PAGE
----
Due to this behavior, and that I wanted to simplify the setup, I explored if it was possible to get rid of the phone in the equation, thus having this setup EEG-device ==> Computer ==> Wi-Fi ==> Mobile Robot. The phone though used MindMonitor and PythonOSC to communicate with the computer, but also automatically reduced the raw data to spectral bands, so I had to find a way to replace both the technical communication as well as the spectral functionality. The communication challenge got solved by using the Lab Streaming Layer (LSL) protocol, and the spectral challenge by Edge Impulse helping me to use their Python-code for extracting spectral features. Through this I was successful in removing the phone and getting almost no extra delay at all!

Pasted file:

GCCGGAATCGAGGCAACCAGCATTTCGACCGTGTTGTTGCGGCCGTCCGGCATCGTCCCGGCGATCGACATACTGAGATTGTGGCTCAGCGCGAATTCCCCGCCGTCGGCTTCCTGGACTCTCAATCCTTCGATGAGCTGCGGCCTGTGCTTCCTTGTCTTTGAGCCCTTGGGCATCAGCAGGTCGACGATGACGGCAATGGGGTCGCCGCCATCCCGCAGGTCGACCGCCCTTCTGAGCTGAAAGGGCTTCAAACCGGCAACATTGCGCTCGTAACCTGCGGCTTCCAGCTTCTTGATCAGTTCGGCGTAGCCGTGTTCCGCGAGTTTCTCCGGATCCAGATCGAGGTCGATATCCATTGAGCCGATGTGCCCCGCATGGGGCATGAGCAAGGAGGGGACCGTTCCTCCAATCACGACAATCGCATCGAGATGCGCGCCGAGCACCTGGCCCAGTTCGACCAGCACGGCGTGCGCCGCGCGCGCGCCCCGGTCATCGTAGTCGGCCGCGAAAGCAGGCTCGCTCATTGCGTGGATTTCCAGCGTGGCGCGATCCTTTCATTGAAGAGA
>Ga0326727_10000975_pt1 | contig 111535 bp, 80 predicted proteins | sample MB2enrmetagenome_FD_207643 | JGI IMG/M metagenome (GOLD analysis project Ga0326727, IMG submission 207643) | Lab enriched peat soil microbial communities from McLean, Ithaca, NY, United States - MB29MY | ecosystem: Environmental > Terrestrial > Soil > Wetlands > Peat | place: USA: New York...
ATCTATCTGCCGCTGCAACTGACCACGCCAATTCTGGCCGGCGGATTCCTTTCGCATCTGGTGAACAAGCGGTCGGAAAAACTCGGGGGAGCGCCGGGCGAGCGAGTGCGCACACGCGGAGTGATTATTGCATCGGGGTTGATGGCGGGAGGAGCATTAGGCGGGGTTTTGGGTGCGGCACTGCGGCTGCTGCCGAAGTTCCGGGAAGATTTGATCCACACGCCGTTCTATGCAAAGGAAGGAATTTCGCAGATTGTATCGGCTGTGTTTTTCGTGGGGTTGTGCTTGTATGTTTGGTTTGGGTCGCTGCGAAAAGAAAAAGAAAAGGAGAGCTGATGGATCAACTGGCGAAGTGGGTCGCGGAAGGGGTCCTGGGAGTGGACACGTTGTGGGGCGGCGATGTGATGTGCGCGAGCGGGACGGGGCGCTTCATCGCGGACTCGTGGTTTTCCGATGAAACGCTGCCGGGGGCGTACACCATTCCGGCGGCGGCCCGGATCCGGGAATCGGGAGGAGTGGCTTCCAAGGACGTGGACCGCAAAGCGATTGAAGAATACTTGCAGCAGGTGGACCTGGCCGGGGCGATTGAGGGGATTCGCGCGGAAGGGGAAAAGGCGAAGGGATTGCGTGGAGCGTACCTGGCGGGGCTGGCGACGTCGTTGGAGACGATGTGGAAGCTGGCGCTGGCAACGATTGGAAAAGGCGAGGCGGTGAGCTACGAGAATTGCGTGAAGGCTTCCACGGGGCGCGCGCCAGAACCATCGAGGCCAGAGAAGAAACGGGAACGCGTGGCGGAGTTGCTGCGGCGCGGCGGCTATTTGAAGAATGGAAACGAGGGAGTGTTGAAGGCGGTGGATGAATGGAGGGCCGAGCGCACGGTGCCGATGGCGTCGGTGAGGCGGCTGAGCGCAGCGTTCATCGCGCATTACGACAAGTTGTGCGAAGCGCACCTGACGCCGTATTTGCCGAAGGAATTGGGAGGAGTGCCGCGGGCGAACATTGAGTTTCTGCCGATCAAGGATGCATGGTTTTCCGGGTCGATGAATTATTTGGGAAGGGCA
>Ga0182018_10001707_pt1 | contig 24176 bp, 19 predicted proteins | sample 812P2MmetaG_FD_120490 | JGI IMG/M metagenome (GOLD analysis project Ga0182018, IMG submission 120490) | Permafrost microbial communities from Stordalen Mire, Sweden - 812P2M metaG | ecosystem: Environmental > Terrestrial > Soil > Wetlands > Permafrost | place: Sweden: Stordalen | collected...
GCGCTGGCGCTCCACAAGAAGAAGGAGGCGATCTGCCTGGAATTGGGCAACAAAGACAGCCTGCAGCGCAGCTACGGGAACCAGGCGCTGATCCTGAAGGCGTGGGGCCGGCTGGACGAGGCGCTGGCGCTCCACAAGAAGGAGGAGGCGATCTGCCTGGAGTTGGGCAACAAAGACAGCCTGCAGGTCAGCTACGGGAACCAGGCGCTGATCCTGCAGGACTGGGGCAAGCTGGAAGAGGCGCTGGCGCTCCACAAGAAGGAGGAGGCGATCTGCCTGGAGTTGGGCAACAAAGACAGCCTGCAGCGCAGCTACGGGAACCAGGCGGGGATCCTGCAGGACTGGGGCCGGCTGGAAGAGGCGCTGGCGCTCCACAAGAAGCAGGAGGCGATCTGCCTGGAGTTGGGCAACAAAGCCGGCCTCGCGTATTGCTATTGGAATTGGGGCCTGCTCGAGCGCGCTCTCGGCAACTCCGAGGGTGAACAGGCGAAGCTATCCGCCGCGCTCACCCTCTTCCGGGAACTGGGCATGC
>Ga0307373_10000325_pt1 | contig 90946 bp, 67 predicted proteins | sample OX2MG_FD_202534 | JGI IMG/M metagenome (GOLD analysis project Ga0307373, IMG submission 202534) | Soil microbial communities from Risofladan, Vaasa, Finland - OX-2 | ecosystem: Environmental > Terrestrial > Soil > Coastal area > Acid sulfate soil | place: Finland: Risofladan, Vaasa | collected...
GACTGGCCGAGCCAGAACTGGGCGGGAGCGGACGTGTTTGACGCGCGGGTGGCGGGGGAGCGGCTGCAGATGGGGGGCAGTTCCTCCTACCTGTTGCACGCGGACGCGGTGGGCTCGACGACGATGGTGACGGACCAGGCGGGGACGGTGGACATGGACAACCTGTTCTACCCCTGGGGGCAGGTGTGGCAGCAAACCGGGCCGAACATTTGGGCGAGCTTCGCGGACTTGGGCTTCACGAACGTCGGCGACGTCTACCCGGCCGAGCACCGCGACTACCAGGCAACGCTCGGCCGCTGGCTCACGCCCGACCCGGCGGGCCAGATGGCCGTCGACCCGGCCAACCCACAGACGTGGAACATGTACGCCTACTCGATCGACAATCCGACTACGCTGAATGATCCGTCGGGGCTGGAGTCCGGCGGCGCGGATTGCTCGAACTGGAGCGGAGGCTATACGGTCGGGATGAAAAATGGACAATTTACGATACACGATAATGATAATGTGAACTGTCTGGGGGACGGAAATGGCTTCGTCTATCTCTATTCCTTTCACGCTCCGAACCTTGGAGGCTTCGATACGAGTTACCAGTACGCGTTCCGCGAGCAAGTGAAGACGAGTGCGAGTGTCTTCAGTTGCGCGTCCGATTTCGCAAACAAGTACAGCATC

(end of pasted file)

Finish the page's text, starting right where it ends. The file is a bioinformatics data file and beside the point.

The hardware used in this project was a Parallax ActivityBot, equipped with XBee Wi-Fi and a Parallax Ping))) Ultrasonic distance sensor. While more or less any Wi-Fi equipped robot - mobile or not - can be used, I've found the Parallax product line to be very reliable and easy to work with. The microcontroller on the robot is a Propeller P1 processor with 8 separate cores and a shared RAM-memory, which is more than enough for this quite simple use case.

Components and Hardware/Software Configuration

Components Needed

Please note that the components I've used are several years old, and have been replaced with the newer versions linked above. Due to this there's a possibility you'll have to adjust some of the configuration settings, this is of course even more applicable if you use any other brand than Parallax.

Hardware Configuration

  • Assemble the robot, possible distance sensor, and Wi-Fi module according to the instructions distributed py Parallax.